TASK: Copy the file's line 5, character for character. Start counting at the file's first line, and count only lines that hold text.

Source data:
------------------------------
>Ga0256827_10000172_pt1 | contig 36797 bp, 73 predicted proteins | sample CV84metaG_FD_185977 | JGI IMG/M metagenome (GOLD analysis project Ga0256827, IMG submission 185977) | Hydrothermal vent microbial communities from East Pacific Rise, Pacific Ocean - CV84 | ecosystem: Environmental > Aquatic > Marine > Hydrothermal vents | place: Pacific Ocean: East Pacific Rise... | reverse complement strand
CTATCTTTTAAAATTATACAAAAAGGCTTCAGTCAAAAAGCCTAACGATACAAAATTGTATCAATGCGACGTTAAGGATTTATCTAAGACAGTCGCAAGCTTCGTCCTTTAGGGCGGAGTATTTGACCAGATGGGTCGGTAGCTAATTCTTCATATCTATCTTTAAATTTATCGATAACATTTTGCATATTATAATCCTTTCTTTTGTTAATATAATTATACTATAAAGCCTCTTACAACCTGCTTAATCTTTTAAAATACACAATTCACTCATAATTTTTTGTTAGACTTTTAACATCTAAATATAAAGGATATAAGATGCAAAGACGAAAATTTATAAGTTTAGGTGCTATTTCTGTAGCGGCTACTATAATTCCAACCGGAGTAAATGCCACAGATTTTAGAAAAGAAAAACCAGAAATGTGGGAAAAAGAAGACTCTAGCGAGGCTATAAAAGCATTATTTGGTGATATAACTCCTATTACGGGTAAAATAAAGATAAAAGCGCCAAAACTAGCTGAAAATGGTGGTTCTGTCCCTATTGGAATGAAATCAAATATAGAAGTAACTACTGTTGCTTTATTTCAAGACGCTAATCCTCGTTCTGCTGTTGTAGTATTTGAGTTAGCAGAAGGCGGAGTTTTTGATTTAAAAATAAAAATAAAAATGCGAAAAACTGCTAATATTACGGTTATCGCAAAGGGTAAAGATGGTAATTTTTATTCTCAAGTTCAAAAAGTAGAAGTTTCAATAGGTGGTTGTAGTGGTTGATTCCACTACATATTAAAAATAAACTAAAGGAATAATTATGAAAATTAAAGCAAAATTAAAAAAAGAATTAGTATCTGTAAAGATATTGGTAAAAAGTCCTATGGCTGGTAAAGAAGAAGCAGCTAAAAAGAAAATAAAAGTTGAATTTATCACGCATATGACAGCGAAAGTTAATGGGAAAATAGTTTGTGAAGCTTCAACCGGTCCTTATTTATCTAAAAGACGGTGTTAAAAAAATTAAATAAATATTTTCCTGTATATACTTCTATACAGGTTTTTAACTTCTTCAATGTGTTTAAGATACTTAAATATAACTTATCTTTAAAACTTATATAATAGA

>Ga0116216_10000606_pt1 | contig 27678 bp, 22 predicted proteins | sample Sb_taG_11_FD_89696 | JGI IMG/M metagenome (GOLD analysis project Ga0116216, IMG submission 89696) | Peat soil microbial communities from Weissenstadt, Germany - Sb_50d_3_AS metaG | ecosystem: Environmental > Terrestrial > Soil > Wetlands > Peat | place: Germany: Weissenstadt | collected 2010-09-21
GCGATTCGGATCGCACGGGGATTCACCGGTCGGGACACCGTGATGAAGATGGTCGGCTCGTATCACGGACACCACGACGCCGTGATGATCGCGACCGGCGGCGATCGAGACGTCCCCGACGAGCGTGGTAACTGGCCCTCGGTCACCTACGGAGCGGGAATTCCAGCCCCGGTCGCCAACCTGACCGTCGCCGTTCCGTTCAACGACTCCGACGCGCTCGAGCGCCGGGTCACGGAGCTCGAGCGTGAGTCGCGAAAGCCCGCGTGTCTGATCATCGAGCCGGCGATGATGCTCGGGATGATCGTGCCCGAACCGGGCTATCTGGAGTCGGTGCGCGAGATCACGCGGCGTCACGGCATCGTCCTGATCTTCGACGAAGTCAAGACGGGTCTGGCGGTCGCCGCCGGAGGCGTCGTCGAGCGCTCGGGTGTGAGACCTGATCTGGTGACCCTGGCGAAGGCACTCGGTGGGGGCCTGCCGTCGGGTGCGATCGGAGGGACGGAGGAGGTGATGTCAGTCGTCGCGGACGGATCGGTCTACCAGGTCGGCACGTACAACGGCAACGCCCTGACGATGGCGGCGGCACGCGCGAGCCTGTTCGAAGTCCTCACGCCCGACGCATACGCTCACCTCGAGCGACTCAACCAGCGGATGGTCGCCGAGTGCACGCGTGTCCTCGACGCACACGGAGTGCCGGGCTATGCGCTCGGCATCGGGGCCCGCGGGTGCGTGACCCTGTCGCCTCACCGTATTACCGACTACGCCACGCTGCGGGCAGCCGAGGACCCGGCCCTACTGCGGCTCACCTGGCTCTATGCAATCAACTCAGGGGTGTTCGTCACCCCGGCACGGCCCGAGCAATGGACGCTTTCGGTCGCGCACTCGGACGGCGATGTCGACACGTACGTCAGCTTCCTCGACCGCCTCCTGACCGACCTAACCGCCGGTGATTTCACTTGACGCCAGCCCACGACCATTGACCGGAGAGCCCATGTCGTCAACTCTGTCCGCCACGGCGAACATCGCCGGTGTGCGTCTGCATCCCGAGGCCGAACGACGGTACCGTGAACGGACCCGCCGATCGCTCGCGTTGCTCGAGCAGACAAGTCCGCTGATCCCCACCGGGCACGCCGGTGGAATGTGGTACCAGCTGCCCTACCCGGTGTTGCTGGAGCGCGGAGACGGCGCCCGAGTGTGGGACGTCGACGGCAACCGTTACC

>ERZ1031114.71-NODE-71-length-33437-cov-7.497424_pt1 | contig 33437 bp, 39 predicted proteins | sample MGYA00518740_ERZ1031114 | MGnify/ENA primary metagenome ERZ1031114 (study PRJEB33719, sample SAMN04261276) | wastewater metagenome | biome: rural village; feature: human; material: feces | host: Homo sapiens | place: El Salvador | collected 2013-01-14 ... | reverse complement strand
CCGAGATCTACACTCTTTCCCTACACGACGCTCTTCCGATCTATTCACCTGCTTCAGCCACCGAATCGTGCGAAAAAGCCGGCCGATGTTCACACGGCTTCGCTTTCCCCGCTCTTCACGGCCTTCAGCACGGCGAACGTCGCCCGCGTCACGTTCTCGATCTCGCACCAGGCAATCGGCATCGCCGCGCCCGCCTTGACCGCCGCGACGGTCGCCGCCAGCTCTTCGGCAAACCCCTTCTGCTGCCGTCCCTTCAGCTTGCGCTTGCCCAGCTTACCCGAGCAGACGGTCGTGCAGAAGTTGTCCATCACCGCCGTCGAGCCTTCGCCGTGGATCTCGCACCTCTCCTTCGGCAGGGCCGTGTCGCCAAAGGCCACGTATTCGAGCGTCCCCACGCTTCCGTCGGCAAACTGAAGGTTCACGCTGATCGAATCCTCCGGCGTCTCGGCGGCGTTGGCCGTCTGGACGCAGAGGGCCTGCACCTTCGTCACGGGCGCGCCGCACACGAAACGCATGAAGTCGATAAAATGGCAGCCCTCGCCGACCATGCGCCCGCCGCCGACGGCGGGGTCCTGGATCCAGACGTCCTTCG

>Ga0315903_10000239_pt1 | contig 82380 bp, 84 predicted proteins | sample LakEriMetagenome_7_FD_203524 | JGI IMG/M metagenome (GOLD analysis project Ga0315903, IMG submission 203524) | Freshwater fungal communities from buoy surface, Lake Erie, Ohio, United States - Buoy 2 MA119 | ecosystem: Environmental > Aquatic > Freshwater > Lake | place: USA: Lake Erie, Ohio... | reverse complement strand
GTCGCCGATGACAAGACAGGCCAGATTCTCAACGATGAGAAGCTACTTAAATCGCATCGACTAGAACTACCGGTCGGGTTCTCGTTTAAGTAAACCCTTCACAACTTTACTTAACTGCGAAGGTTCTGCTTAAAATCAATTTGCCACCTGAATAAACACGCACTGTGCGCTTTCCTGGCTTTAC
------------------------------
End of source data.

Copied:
>ERZ1031114.71-NODE-71-length-33437-cov-7.497424_pt1 | contig 33437 bp, 39 predicted proteins | sample MGYA00518740_ERZ1031114 | MGnify/ENA primary metagenome ERZ1031114 (study PRJEB33719, sample SAMN04261276) | wastewater metagenome | biome: rural village; feature: human; material: feces | host: Homo sapiens | place: El Salvador | collected 2013-01-14 ... | reverse complement strand